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the Complete Review
the complete review - drama



Birds

by
Aristophanes


general information | review summaries | our review | links | about the author

To purchase Birds



Title: Birds
Author: Aristophanes
Genre: Play
Written: 414 BCE (Eng. 2000)
Length: 251 pages
Original in: ancient Greek
Availability: in Birds. Lysistrata. Women at the Thesmophoria - US
in Birds. Lysistrata. Women at the Thesmophoria - UK
in Birds. Lysistrata. Women at the Thesmophoria - Canada
in Les Oiseaux / Lysistrata - France
Die Vögel - Deutschland
in Le vespe / Gli uccelli - Italia
in Las avispas / La paz / Las aves / Lisístrata - España
directly from: Harvard University Press
  • Greek title: Ὄρνιθες
  • Edited and translated by Jeffrey Henderson
  • There are numerous other translations of this work
  • This is a bilingual edition that includes the original Greek text

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Our Assessment:

B+ : unfolds almost too easily, but a lot of good fun

See our review for fuller assessment.




Review Summaries
Source Rating Date Reviewer
BMCR . 27/7/2001 Wilfred Major


  From the Reviews:
  • "H. finds Birds largely apolitical and reflecting the general optimism which accompanied the jubilation prior to the failure of the Sicilian expedition. He calmly but firmly downplays two readings of the play which have been much aired in scholarly discourse: that of the grandiose utopia and that of the sinister warning against hubristic arrogance. (...) The printed text continues to meet the goals of the series. H. offers a smooth Greek text. With a play as vexed as Birds, it is impossible for any two specialists to be happy with every choice, but H. does a good job providing a sensible and workable Greek script." - Wilfred Major, Bryn Mawr Classical Review

Please note that these ratings solely represent the complete review's biased interpretation and subjective opinion of the actual reviews and do not claim to accurately reflect or represent the views of the reviewers. Similarly the illustrative quotes chosen here are merely those the complete review subjectively believes represent the tenor and judgment of the review as a whole. We acknowledge (and remind and warn you) that they may, in fact, be entirely unrepresentative of the actual reviews by any other measure.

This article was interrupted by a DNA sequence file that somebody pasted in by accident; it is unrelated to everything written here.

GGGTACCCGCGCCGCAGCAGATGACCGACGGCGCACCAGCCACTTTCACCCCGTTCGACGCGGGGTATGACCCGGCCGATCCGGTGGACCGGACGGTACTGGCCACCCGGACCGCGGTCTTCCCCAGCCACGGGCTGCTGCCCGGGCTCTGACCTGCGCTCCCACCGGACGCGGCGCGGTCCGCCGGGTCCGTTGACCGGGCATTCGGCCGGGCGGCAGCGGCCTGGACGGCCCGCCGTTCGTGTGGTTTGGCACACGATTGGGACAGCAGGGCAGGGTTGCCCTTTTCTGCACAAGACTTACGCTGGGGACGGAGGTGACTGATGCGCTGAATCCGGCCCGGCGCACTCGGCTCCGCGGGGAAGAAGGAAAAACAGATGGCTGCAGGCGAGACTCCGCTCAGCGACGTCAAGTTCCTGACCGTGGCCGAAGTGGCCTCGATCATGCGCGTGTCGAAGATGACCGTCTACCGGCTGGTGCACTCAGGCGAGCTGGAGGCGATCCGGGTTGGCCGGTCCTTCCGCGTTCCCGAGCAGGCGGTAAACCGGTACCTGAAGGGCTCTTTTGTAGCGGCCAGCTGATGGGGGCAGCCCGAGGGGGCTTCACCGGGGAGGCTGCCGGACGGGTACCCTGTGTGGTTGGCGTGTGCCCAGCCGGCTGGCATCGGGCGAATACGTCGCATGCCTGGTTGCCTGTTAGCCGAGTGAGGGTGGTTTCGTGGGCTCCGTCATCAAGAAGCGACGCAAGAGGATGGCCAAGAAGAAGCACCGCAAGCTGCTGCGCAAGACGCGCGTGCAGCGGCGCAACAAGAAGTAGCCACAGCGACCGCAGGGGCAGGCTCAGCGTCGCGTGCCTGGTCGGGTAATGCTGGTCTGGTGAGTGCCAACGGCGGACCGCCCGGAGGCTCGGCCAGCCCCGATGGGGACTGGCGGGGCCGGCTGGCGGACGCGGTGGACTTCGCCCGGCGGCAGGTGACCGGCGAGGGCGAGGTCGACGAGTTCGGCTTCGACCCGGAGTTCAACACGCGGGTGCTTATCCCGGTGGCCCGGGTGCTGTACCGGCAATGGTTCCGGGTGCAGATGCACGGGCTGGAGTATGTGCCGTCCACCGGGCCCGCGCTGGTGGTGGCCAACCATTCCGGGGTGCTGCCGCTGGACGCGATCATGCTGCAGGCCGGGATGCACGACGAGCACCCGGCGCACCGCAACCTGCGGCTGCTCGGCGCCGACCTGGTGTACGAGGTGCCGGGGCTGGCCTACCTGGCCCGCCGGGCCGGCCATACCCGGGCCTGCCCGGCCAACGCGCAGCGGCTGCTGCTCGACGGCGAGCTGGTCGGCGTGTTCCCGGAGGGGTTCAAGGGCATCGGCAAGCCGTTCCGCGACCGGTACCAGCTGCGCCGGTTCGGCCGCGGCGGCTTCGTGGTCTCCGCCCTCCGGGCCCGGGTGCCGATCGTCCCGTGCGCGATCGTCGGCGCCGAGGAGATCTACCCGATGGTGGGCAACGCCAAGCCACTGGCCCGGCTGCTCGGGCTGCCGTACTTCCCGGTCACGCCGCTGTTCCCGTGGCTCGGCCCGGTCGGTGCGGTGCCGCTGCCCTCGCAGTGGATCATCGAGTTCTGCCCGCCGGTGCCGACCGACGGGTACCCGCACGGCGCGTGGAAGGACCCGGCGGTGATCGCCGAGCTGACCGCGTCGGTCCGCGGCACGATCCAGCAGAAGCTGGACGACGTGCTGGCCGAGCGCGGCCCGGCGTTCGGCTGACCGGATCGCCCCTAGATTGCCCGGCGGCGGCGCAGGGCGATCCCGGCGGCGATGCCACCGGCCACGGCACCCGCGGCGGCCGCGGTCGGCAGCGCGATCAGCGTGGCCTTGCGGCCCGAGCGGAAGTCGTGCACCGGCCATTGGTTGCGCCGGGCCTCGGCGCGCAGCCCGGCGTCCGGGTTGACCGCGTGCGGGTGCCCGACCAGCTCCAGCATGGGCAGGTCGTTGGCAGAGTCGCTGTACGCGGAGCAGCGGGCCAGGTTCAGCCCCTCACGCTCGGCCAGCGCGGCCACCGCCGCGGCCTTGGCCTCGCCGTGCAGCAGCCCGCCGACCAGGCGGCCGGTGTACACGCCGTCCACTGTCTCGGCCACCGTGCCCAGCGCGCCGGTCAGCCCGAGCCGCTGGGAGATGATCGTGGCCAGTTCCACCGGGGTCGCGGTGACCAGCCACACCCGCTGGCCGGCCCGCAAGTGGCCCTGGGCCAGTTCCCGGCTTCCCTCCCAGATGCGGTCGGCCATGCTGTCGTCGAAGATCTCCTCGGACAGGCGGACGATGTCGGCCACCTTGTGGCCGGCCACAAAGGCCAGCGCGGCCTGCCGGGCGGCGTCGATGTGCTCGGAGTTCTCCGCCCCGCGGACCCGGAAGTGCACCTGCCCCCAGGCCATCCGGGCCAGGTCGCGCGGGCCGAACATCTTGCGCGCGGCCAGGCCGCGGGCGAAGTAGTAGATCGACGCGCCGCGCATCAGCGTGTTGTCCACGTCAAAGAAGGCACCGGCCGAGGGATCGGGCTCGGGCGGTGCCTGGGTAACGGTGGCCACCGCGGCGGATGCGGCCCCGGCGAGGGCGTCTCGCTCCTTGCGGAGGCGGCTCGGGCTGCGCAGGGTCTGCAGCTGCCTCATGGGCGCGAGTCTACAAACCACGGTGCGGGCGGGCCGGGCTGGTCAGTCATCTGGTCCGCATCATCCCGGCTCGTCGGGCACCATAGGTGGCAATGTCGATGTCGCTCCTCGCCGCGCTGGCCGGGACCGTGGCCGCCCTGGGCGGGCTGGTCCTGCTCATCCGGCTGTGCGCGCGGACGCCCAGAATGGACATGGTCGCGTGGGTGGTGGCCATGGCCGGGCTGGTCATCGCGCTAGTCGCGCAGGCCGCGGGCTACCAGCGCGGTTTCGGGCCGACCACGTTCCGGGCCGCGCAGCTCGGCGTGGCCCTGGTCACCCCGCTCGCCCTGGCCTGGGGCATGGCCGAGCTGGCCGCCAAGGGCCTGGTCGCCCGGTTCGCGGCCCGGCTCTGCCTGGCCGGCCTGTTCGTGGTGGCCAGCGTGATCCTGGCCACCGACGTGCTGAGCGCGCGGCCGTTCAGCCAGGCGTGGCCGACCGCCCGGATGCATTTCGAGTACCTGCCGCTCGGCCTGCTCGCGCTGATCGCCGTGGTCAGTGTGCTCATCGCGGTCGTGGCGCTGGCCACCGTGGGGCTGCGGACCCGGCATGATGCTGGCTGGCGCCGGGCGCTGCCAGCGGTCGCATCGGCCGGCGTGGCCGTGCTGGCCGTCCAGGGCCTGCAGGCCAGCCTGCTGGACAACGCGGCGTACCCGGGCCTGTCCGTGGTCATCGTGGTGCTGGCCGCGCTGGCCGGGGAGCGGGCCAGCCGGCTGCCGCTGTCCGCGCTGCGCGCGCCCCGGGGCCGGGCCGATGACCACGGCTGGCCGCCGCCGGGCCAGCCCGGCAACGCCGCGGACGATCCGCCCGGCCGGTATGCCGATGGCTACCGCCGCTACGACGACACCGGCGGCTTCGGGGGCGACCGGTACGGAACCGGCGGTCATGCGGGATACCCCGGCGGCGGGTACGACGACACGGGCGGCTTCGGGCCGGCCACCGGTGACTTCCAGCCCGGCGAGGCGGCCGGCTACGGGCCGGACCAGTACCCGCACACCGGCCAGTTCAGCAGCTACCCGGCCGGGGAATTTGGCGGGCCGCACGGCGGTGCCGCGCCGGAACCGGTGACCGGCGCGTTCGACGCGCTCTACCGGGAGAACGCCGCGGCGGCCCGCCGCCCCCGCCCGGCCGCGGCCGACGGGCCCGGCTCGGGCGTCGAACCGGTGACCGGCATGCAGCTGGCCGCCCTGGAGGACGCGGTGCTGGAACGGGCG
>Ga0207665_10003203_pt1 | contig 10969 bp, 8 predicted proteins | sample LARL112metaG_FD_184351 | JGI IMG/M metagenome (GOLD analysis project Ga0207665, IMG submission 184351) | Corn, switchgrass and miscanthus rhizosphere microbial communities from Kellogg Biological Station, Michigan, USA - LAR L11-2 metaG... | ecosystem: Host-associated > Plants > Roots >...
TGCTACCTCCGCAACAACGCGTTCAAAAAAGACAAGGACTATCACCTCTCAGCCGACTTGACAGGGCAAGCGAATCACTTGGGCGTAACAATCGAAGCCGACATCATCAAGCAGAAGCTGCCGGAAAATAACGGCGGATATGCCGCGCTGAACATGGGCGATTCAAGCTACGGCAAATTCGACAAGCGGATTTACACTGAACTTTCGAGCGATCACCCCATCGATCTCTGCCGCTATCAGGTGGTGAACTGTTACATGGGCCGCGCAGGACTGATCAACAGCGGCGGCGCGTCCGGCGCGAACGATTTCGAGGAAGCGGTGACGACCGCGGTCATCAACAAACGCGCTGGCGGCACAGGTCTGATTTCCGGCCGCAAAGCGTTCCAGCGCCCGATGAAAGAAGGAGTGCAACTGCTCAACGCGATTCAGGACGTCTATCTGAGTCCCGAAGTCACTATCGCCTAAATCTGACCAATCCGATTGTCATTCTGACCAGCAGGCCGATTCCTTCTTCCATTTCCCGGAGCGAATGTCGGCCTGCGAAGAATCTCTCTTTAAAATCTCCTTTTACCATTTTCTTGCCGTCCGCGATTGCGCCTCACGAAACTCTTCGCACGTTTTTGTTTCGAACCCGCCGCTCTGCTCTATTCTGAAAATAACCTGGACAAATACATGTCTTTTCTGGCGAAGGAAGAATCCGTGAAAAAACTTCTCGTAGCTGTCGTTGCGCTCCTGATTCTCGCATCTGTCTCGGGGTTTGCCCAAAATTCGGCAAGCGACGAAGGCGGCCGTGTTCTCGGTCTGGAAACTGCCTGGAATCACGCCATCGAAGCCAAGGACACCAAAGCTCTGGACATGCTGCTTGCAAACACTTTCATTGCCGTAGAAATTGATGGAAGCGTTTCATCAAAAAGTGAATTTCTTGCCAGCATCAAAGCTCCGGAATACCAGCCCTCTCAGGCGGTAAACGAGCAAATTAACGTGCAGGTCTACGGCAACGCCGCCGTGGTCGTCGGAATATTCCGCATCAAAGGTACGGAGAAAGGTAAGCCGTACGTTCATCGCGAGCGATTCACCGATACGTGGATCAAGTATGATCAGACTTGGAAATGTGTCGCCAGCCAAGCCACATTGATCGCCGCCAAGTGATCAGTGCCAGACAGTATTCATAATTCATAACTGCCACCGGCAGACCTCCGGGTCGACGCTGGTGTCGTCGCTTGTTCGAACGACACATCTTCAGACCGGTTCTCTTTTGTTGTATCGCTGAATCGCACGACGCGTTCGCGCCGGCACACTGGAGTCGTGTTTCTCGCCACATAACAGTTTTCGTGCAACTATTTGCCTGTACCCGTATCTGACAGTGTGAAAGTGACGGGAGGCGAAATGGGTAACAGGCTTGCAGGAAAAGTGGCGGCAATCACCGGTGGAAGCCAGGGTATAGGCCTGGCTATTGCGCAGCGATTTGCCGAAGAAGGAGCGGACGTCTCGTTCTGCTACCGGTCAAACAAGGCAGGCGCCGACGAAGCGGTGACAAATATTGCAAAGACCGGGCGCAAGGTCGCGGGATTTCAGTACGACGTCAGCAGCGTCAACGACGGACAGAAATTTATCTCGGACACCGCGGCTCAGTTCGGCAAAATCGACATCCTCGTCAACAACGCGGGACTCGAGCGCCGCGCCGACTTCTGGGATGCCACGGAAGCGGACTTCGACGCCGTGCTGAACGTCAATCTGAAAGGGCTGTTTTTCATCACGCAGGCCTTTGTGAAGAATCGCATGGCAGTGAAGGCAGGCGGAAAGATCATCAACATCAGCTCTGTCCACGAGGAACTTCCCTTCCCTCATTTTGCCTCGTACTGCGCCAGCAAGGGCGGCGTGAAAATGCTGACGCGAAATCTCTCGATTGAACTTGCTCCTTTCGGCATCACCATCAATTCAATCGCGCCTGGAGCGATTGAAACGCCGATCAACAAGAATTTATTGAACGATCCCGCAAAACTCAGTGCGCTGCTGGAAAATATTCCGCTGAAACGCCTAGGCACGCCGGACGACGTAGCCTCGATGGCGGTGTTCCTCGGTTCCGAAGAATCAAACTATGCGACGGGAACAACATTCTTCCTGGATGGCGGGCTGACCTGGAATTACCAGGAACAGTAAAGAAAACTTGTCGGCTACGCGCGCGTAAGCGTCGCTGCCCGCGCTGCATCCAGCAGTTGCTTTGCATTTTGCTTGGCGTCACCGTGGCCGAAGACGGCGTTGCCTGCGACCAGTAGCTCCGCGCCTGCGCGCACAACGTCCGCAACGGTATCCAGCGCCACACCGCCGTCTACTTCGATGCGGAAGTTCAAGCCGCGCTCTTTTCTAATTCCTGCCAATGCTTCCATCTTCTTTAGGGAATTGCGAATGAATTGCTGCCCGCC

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The complete review's Review:

       Birds begins with Athenians Peisetaerus and Euelpides having: "up and left our country with both feet flying". They're tired of the city where the locals: "harp on their lawsuits their whole lives long", and seek instead: "a peaceable place, where we can settle down and pass our lives". With a jackdaw and crow to guide them they're searching for Tereus, the former Thracian king, "who once was a human and turned into a bird" -- a hoopoe.
       Tereus seems like the ideal being to turn to: as Peisetaerus points out to him:

Well, originally you were human, like us, and once owed money, like us, and once enjoyed not repaying it, like us; then trading all that for the guise of birds, you've flown the circuit of land and sea, and your mind contains everything a human's does, and everything a bird's does too. That's why we've come to visit, hoping you knew of a nice cushy city, soft as a woolen blanket, where we could curl up.
       (Tereus' transformation was not voluntary, but rather a punishment, ultimately the consequence of his raping his sister-in-law Philomela and cutting out her tongue so that she couldn't tell anyone about it. As translator Jeffrey Henderson notes in his short Introductory Note regarding this story: "its violent episodes are ignored" in Birds -- but Sophocles did dramatize the whole story, and Aristophanes does have his sorry-looking bird-Tereus, with barely any feathers, rail against that playwright: "That's how shabbily Sophocles treats me -- Tereus ! -- in his tragedies !" in some allusion to the bigger story.)
       Tereus has a few suggestions, but not really the sort of places that Peisetaerus and Euelpides had in mind. Instead, it is they who urge him to think bigger, intrigued by the life Tereus has found among the birds. Peisetaerus argues he and the birds should use their position to their advantage -- "Found a single city", even.
       When the birds gather, Tereus tries to sell them on this: "prop of a prodigious plan" -- though the Chorus of birds is, initially, highly skeptical, both of the two humans and the idea. It doesn't look good for Peisetaerus and Euelpides, but Peisetaerus makes the case for bird-rule -- claiming, also, that, after all: "in olden days it wasn't gods who ruled mankind and were kings, but birds" -- and, eager then to reclaim their lofty position, the birds ask his advice as to how to proceed. He encourages them to build: "a single city of birds" -- and then a huge wall.